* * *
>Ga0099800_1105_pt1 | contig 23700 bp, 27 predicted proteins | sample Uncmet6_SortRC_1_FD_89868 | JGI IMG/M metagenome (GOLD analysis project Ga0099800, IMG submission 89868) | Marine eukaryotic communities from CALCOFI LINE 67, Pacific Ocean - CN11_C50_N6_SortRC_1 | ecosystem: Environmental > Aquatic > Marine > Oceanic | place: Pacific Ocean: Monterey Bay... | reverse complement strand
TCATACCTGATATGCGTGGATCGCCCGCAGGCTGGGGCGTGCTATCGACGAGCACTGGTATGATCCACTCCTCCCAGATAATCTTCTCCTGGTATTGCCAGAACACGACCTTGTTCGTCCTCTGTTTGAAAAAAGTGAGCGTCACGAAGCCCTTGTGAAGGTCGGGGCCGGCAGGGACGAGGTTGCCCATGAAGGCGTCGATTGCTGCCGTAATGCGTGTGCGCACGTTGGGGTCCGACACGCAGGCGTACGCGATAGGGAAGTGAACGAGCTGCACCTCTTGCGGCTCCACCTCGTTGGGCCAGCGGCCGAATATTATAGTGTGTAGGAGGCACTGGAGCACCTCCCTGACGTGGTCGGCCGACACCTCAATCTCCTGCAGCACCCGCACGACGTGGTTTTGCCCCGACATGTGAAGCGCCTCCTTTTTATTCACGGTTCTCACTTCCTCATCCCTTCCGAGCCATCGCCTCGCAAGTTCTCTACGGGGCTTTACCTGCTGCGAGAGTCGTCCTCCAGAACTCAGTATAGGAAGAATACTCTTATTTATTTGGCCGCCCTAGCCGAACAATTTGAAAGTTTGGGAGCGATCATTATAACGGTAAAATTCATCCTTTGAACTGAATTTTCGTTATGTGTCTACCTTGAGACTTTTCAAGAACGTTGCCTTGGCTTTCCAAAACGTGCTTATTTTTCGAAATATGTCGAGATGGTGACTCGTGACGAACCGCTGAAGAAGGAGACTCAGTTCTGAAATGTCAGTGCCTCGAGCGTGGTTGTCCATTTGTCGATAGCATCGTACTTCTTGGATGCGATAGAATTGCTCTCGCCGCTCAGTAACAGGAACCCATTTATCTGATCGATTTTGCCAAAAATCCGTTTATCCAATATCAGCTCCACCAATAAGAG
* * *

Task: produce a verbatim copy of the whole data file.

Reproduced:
>Ga0099800_1105_pt1 | contig 23700 bp, 27 predicted proteins | sample Uncmet6_SortRC_1_FD_89868 | JGI IMG/M metagenome (GOLD analysis project Ga0099800, IMG submission 89868) | Marine eukaryotic communities from CALCOFI LINE 67, Pacific Ocean - CN11_C50_N6_SortRC_1 | ecosystem: Environmental > Aquatic > Marine > Oceanic | place: Pacific Ocean: Monterey Bay... | reverse complement strand
TCATACCTGATATGCGTGGATCGCCCGCAGGCTGGGGCGTGCTATCGACGAGCACTGGTATGATCCACTCCTCCCAGATAATCTTCTCCTGGTATTGCCAGAACACGACCTTGTTCGTCCTCTGTTTGAAAAAAGTGAGCGTCACGAAGCCCTTGTGAAGGTCGGGGCCGGCAGGGACGAGGTTGCCCATGAAGGCGTCGATTGCTGCCGTAATGCGTGTGCGCACGTTGGGGTCCGACACGCAGGCGTACGCGATAGGGAAGTGAACGAGCTGCACCTCTTGCGGCTCCACCTCGTTGGGCCAGCGGCCGAATATTATAGTGTGTAGGAGGCACTGGAGCACCTCCCTGACGTGGTCGGCCGACACCTCAATCTCCTGCAGCACCCGCACGACGTGGTTTTGCCCCGACATGTGAAGCGCCTCCTTTTTATTCACGGTTCTCACTTCCTCATCCCTTCCGAGCCATCGCCTCGCAAGTTCTCTACGGGGCTTTACCTGCTGCGAGAGTCGTCCTCCAGAACTCAGTATAGGAAGAATACTCTTATTTATTTGGCCGCCCTAGCCGAACAATTTGAAAGTTTGGGAGCGATCATTATAACGGTAAAATTCATCCTTTGAACTGAATTTTCGTTATGTGTCTACCTTGAGACTTTTCAAGAACGTTGCCTTGGCTTTCCAAAACGTGCTTATTTTTCGAAATATGTCGAGATGGTGACTCGTGACGAACCGCTGAAGAAGGAGACTCAGTTCTGAAATGTCAGTGCCTCGAGCGTGGTTGTCCATTTGTCGATAGCATCGTACTTCTTGGATGCGATAGAATTGCTCTCGCCGCTCAGTAACAGGAACCCATTTATCTGATCGATTTTGCCAAAAATCCGTTTATCCAATATCAGCTCCACCAATAAGAG